For the first time in at least 25 years, the United States Securities Exchange Commission (SEC) considered environmental issues in the context of its public disclosure requirements. On Wednesday, January 27, 2010, the SEC voted to issue interpretive guidance on disclosure requirements related to climate change. This decision responds to numerous requests by multiple state officials as well as environmental and investor groups for SEC action to clarify and/or strengthen requirements for reliable information regarding the impacts of climate change on public companies. The new guidance also comes on the heels of the highly publicized New York State prosecution of multiple companies regarding the adequacy of climate change-related disclosures and the penning of draft voluntary climate change disclosure standards by groups such as the Climate Disclosure Standards Board and ASTM International.

Significantly, the SEC’s guidance does not seek to impose new rules, obligations or requirements nor does it alter existing SEC disclosure requirements that already obligate companies to disclose trends, events and occurrences that may have a “material effect” on the company and to “fairly present” their financial condition in financial reports. Instead, the SEC intends this guidance to serve as simply a reminder and guide to companies to consider climate change issues as they prepare these required disclosures. While SEC interpretive releases are not technically legally binding, companies have learned that when a company fails to heed SEC interpretive guidance it can expect to receive comments on its disclosure from the SEC staff. As a result, we expect companies will consider carefully the SEC’s new climate change disclosure guidance in preparing their filings.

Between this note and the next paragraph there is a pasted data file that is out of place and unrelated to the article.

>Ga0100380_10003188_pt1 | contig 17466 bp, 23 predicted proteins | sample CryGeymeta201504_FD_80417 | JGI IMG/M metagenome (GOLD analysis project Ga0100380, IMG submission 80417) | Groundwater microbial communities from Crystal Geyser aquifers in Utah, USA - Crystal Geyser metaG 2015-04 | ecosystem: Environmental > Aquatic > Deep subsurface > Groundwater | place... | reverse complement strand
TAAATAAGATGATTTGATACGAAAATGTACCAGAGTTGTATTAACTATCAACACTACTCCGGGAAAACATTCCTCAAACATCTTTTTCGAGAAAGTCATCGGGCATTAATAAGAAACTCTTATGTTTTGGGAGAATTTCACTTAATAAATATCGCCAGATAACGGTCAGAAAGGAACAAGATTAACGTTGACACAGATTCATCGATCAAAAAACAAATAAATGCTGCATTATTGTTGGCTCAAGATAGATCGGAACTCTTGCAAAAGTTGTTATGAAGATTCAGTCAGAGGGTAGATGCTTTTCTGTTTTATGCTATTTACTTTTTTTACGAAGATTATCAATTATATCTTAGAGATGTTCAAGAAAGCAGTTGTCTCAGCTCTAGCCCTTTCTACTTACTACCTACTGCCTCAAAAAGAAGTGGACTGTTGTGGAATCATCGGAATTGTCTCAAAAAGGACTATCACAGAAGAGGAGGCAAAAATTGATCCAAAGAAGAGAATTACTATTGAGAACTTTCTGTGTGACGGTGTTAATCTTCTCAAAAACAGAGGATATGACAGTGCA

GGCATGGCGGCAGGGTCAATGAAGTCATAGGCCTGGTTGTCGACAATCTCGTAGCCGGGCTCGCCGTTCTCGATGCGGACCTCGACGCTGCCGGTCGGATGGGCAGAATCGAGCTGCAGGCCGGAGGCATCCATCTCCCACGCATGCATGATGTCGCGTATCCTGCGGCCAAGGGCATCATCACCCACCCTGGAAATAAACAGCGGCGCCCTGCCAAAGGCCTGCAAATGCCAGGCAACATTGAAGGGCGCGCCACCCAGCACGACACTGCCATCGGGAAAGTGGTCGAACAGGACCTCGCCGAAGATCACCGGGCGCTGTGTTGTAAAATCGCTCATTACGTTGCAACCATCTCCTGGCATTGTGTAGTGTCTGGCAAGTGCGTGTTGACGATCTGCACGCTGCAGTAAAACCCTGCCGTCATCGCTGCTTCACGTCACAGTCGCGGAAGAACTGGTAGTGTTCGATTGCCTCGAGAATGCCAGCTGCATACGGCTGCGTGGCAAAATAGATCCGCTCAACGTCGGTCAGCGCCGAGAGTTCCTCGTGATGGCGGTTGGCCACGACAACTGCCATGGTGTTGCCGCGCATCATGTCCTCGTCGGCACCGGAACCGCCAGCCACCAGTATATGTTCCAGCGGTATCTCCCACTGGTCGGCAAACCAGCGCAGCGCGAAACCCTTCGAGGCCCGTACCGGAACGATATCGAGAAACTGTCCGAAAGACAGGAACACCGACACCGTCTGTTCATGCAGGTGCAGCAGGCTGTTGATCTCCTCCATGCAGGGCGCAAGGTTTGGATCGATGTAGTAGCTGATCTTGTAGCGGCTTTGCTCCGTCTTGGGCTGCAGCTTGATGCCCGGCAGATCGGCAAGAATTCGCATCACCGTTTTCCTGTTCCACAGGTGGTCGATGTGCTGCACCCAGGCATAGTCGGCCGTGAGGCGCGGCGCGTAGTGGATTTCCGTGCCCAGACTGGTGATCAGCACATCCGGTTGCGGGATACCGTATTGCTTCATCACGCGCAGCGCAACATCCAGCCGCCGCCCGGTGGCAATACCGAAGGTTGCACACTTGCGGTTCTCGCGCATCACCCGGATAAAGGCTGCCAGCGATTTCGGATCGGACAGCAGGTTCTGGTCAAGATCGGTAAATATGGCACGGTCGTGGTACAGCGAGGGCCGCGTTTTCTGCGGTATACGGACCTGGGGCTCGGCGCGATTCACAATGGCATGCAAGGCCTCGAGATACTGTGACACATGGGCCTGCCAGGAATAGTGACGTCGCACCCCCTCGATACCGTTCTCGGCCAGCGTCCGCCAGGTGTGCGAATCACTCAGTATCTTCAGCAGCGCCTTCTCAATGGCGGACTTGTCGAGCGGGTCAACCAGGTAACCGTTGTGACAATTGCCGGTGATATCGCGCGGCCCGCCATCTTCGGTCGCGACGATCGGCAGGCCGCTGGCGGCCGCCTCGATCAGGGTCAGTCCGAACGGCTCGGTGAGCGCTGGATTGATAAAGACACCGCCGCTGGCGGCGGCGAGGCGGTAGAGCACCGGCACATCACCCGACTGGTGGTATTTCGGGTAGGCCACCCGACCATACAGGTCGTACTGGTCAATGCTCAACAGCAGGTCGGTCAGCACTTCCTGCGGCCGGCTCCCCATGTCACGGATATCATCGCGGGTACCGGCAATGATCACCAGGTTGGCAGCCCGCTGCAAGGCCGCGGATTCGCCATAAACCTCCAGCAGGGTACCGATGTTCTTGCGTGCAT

Specifically, the SEC’s guidance will focus on the following four areas that a public company may need to address in its disclosure if material to the company:

  1. the impacts of current and pending laws relating to climate change, including, without limitation, those laws regulating greenhouse gas (GHG) emissions;
  2. the effect of international treaties and accords relating to climate change (e.g., the Kyoto protocol);
  3. the direct and indirect consequences of climate change related regulatory or business trends (e.g., increased demand for fuel efficient vehicles, decreased demand for GHG intensive products); and
  4. the actual and potential effects from the physical impacts of climate change (e.g., floods, hurricanes, etc.).

The guidance will be released to the public once approved by the Office of Management and Budget. This story, however, is far from over. In the wake of proposed legislation and new requirements addressing climate change (e.g., EPA’s September 2009 GHG Reporting Rule), the SEC’s action highlights the importance of these issues in the current political climate. And, since the guidance will likely fail to respond to all concerns raised by the public in recent years, we may see future interpretive guidance by the SEC or even regulations on this topic. Stay tuned...